So, here are my looms hanging out in the craft room. Also, you can see my dappled fuchsia walls in the background. I don’t believe I’ve blogged a pic of them yet…
I have now dressed the little loom and am enjoying myself doing some leno; a project that’s long been sitting in the wings.
The only difference – and slightly strange thing – with the little loom, is that it only has a single heddle kit. I’ve had the double heddle kit on the big loom so long I’d forgotten how different they are!
It’s finally happened. The loom stork has visited and I haz a new loom!!
Not just a new loom, but a baby loom (half the size of my first loom). It’s unbelievably adorable, like a puppy or a baby lizard. Though I didn’t get it because it’s cute… I got it because it’s practical. My other loom is very portable, but large enough to be awkward in many situations. This little guy is super-duper portable.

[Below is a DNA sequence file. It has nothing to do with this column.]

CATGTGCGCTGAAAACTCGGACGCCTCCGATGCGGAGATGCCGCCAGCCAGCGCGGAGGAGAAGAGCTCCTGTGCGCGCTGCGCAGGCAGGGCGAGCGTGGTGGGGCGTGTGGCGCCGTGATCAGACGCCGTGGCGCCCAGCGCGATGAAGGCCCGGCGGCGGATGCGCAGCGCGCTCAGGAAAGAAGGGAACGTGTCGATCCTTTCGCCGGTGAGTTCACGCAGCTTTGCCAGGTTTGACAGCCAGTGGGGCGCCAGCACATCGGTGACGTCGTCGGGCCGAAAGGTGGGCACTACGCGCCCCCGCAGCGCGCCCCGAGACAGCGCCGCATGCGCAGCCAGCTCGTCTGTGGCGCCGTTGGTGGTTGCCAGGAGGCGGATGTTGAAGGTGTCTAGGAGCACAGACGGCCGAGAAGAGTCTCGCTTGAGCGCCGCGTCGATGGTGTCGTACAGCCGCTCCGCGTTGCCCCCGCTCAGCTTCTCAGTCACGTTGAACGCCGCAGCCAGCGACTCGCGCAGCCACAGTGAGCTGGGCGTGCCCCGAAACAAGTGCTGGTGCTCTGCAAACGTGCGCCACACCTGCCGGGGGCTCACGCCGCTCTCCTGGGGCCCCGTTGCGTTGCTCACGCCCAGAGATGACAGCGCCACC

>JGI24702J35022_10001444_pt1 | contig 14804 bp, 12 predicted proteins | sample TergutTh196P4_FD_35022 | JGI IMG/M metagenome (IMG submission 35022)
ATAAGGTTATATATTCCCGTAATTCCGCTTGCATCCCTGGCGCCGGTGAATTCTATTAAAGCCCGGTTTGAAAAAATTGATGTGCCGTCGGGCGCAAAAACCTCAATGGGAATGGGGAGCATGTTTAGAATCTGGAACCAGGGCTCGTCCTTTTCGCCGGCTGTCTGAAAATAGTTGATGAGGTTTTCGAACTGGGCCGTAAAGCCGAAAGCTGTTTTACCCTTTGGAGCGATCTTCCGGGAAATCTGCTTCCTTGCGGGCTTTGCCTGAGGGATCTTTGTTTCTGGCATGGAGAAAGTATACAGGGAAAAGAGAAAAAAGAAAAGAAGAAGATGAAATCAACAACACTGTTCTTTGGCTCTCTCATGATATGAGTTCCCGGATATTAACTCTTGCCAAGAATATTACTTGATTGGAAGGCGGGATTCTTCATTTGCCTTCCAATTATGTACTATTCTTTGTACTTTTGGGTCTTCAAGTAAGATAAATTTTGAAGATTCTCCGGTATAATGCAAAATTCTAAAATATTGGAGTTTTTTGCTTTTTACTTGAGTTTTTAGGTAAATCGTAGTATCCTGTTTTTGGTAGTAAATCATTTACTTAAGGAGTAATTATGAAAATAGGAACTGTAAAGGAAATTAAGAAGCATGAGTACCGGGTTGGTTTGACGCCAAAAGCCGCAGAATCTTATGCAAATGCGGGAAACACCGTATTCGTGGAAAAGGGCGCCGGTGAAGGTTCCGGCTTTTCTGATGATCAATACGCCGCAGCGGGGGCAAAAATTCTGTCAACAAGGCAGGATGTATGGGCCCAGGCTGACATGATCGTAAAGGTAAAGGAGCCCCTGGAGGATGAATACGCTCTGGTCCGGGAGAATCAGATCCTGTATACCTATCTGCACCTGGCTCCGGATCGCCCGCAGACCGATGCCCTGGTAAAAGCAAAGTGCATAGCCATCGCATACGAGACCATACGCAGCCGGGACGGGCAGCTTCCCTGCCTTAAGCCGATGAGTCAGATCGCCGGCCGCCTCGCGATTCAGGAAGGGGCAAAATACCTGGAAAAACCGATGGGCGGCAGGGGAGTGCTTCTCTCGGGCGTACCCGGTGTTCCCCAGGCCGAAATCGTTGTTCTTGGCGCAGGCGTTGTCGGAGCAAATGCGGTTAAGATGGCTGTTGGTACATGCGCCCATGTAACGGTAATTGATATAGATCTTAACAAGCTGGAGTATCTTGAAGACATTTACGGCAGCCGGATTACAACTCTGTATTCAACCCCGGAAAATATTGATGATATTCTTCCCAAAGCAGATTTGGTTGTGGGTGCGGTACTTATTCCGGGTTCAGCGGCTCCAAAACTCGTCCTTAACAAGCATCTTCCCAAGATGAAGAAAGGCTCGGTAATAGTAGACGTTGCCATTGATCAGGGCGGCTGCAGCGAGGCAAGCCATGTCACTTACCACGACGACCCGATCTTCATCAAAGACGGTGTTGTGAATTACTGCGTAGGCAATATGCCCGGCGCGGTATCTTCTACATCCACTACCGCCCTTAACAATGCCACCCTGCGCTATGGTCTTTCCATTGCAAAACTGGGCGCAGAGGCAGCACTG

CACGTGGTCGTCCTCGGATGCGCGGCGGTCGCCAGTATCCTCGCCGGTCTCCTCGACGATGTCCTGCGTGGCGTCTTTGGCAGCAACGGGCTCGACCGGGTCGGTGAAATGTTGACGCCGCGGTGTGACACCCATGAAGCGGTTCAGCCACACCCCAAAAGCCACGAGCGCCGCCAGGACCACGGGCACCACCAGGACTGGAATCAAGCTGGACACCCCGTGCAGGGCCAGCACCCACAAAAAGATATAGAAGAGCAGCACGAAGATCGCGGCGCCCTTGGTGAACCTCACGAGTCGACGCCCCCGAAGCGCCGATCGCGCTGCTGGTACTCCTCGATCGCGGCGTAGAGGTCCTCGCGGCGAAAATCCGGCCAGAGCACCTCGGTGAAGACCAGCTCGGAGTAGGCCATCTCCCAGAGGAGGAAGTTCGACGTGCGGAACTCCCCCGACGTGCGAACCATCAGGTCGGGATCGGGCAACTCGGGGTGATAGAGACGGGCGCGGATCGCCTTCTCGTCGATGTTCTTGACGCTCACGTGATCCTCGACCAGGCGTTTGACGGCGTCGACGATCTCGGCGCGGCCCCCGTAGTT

Also, my projects often don’t utilise the width of my bigger loom. So, the baby will mean I can do my ordinary scarfs there, while leaving the bigger loom free for double weave and other fun stuff! Well, that’s the theory.
Who is the baby? Well, he’s another rigid heddle loom that folds up into a neat carry bag; known as the Ashford’s Knitters’ Loom. He’s just smaller (30cm/12″) than my other one (70cm/28″).
Something I did on my recent pattern that needed string heddles, was to try a different way of doing making the heddles. Didn’t like it as much as my usual way! I’m sure it could be refined though, so here is a comparison of the two methods…